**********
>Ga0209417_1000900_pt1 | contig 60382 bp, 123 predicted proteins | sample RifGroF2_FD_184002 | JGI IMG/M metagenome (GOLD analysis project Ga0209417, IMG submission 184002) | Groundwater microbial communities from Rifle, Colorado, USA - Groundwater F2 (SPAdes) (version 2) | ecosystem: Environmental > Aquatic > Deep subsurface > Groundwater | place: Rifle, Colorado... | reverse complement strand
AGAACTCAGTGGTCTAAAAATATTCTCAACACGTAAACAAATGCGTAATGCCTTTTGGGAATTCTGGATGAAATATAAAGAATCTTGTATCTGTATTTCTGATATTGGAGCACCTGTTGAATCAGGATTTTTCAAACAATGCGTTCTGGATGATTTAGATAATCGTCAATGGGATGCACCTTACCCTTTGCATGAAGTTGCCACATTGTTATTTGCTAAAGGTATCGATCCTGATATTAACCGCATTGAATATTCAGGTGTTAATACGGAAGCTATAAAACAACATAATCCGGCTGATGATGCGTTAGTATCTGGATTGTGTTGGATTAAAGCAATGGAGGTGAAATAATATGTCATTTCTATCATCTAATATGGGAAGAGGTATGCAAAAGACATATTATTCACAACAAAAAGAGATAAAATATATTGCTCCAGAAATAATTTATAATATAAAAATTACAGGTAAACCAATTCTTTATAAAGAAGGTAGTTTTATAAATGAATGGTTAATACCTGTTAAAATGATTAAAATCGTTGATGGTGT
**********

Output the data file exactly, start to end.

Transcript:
>Ga0209417_1000900_pt1 | contig 60382 bp, 123 predicted proteins | sample RifGroF2_FD_184002 | JGI IMG/M metagenome (GOLD analysis project Ga0209417, IMG submission 184002) | Groundwater microbial communities from Rifle, Colorado, USA - Groundwater F2 (SPAdes) (version 2) | ecosystem: Environmental > Aquatic > Deep subsurface > Groundwater | place: Rifle, Colorado... | reverse complement strand
AGAACTCAGTGGTCTAAAAATATTCTCAACACGTAAACAAATGCGTAATGCCTTTTGGGAATTCTGGATGAAATATAAAGAATCTTGTATCTGTATTTCTGATATTGGAGCACCTGTTGAATCAGGATTTTTCAAACAATGCGTTCTGGATGATTTAGATAATCGTCAATGGGATGCACCTTACCCTTTGCATGAAGTTGCCACATTGTTATTTGCTAAAGGTATCGATCCTGATATTAACCGCATTGAATATTCAGGTGTTAATACGGAAGCTATAAAACAACATAATCCGGCTGATGATGCGTTAGTATCTGGATTGTGTTGGATTAAAGCAATGGAGGTGAAATAATATGTCATTTCTATCATCTAATATGGGAAGAGGTATGCAAAAGACATATTATTCACAACAAAAAGAGATAAAATATATTGCTCCAGAAATAATTTATAATATAAAAATTACAGGTAAACCAATTCTTTATAAAGAAGGTAGTTTTATAAATGAATGGTTAATACCTGTTAAAATGATTAAAATCGTTGATGGTGT